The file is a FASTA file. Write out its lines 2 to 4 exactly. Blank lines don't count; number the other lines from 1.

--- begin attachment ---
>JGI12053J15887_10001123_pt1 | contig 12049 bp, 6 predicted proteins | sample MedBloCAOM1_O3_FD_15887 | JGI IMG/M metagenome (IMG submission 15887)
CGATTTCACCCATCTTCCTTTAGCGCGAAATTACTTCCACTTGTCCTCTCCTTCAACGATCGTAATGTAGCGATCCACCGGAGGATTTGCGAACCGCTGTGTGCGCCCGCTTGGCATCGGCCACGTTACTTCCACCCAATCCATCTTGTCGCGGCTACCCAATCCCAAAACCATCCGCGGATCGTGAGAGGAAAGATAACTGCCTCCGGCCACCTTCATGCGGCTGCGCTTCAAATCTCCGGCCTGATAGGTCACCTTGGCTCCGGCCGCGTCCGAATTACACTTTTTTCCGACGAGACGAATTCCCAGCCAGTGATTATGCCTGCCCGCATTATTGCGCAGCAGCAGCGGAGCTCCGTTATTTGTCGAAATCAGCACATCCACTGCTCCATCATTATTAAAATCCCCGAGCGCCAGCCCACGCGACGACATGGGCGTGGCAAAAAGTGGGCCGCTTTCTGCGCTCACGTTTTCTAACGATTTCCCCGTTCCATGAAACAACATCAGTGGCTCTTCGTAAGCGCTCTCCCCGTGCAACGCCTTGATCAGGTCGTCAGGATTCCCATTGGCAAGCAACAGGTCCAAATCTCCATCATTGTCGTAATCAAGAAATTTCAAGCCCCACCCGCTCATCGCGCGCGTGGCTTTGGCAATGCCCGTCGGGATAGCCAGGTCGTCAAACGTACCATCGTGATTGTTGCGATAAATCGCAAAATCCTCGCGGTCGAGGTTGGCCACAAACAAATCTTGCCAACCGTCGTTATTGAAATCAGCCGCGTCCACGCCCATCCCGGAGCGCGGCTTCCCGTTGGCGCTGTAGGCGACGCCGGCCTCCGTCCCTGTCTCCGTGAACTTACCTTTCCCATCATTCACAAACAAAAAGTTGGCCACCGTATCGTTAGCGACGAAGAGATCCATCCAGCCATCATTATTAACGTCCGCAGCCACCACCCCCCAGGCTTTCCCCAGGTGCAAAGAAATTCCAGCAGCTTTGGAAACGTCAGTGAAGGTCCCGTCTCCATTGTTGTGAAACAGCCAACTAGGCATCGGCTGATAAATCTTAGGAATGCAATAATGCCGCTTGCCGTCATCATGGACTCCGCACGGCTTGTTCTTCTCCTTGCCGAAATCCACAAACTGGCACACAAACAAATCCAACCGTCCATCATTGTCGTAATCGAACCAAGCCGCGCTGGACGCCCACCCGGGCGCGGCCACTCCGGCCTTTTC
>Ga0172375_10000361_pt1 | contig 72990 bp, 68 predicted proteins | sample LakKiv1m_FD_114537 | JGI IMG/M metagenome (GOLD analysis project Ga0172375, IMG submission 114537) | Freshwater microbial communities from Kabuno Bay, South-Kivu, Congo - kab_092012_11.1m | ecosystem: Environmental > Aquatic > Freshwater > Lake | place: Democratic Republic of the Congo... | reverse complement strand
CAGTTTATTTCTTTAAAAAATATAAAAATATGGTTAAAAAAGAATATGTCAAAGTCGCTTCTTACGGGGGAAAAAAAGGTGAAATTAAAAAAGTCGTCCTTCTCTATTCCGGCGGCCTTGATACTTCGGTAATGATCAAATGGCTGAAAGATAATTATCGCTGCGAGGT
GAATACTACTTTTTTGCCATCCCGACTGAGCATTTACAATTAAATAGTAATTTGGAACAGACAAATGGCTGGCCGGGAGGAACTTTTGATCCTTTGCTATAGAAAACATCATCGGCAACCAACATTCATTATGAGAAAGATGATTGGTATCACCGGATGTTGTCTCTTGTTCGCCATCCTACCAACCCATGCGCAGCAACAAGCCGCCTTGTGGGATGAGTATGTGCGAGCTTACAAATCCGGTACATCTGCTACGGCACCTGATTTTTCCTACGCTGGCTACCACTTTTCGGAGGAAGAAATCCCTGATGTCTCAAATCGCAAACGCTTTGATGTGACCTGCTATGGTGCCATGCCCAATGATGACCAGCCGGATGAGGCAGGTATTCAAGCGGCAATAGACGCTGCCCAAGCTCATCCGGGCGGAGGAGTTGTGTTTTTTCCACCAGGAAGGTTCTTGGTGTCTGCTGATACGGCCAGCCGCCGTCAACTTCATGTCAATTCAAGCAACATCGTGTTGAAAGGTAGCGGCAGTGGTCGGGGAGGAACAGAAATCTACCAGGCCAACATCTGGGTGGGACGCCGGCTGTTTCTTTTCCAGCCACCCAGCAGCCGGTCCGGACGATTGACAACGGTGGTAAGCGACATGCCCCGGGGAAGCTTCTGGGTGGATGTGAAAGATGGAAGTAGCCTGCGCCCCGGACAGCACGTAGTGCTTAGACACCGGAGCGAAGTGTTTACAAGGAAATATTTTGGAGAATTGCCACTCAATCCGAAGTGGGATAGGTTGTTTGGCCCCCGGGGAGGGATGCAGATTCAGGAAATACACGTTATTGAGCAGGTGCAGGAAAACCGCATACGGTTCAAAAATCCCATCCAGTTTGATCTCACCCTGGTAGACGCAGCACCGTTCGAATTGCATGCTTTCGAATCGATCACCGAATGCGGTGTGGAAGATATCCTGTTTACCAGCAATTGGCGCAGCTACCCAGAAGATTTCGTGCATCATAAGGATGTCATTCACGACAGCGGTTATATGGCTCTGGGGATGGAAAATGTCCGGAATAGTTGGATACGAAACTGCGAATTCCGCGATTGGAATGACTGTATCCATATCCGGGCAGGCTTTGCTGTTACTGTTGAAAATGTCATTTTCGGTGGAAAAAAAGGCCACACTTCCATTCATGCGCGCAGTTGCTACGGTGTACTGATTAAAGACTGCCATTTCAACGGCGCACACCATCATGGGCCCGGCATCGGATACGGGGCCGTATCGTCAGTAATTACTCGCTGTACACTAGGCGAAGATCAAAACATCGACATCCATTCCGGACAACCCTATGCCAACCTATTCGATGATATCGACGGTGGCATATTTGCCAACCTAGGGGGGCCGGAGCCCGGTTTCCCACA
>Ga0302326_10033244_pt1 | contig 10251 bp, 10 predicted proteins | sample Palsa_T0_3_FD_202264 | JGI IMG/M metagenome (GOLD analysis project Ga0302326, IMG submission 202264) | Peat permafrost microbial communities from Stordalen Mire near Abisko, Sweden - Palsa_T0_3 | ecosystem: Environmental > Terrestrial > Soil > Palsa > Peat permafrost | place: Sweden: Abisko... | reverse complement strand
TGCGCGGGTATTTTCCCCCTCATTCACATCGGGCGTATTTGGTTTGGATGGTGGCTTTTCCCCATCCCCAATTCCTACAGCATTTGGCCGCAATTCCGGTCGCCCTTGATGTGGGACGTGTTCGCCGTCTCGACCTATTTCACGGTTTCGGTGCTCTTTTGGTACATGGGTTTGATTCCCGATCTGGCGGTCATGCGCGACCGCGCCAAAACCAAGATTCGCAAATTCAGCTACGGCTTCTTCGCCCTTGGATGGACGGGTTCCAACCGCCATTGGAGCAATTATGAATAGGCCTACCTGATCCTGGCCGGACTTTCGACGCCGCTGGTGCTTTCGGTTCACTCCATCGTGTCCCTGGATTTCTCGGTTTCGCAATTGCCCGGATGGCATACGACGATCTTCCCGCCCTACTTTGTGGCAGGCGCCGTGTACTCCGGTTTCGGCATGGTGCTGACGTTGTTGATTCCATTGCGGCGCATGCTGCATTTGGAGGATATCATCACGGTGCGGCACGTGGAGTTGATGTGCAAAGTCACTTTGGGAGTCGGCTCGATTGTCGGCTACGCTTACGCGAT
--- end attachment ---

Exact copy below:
CGATTTCACCCATCTTCCTTTAGCGCGAAATTACTTCCACTTGTCCTCTCCTTCAACGATCGTAATGTAGCGATCCACCGGAGGATTTGCGAACCGCTGTGTGCGCCCGCTTGGCATCGGCCACGTTACTTCCACCCAATCCATCTTGTCGCGGCTACCCAATCCCAAAACCATCCGCGGATCGTGAGAGGAAAGATAACTGCCTCCGGCCACCTTCATGCGGCTGCGCTTCAAATCTCCGGCCTGATAGGTCACCTTGGCTCCGGCCGCGTCCGAATTACACTTTTTTCCGACGAGACGAATTCCCAGCCAGTGATTATGCCTGCCCGCATTATTGCGCAGCAGCAGCGGAGCTCCGTTATTTGTCGAAATCAGCACATCCACTGCTCCATCATTATTAAAATCCCCGAGCGCCAGCCCACGCGACGACATGGGCGTGGCAAAAAGTGGGCCGCTTTCTGCGCTCACGTTTTCTAACGATTTCCCCGTTCCATGAAACAACATCAGTGGCTCTTCGTAAGCGCTCTCCCCGTGCAACGCCTTGATCAGGTCGTCAGGATTCCCATTGGCAAGCAACAGGTCCAAATCTCCATCATTGTCGTAATCAAGAAATTTCAAGCCCCACCCGCTCATCGCGCGCGTGGCTTTGGCAATGCCCGTCGGGATAGCCAGGTCGTCAAACGTACCATCGTGATTGTTGCGATAAATCGCAAAATCCTCGCGGTCGAGGTTGGCCACAAACAAATCTTGCCAACCGTCGTTATTGAAATCAGCCGCGTCCACGCCCATCCCGGAGCGCGGCTTCCCGTTGGCGCTGTAGGCGACGCCGGCCTCCGTCCCTGTCTCCGTGAACTTACCTTTCCCATCATTCACAAACAAAAAGTTGGCCACCGTATCGTTAGCGACGAAGAGATCCATCCAGCCATCATTATTAACGTCCGCAGCCACCACCCCCCAGGCTTTCCCCAGGTGCAAAGAAATTCCAGCAGCTTTGGAAACGTCAGTGAAGGTCCCGTCTCCATTGTTGTGAAACAGCCAACTAGGCATCGGCTGATAAATCTTAGGAATGCAATAATGCCGCTTGCCGTCATCATGGACTCCGCACGGCTTGTTCTTCTCCTTGCCGAAATCCACAAACTGGCACACAAACAAATCCAACCGTCCATCATTGTCGTAATCGAACCAAGCCGCGCTGGACGCCCACCCGGGCGCGGCCACTCCGGCCTTTTC
>Ga0172375_10000361_pt1 | contig 72990 bp, 68 predicted proteins | sample LakKiv1m_FD_114537 | JGI IMG/M metagenome (GOLD analysis project Ga0172375, IMG submission 114537) | Freshwater microbial communities from Kabuno Bay, South-Kivu, Congo - kab_092012_11.1m | ecosystem: Environmental > Aquatic > Freshwater > Lake | place: Democratic Republic of the Congo... | reverse complement strand
CAGTTTATTTCTTTAAAAAATATAAAAATATGGTTAAAAAAGAATATGTCAAAGTCGCTTCTTACGGGGGAAAAAAAGGTGAAATTAAAAAAGTCGTCCTTCTCTATTCCGGCGGCCTTGATACTTCGGTAATGATCAAATGGCTGAAAGATAATTATCGCTGCGAGGT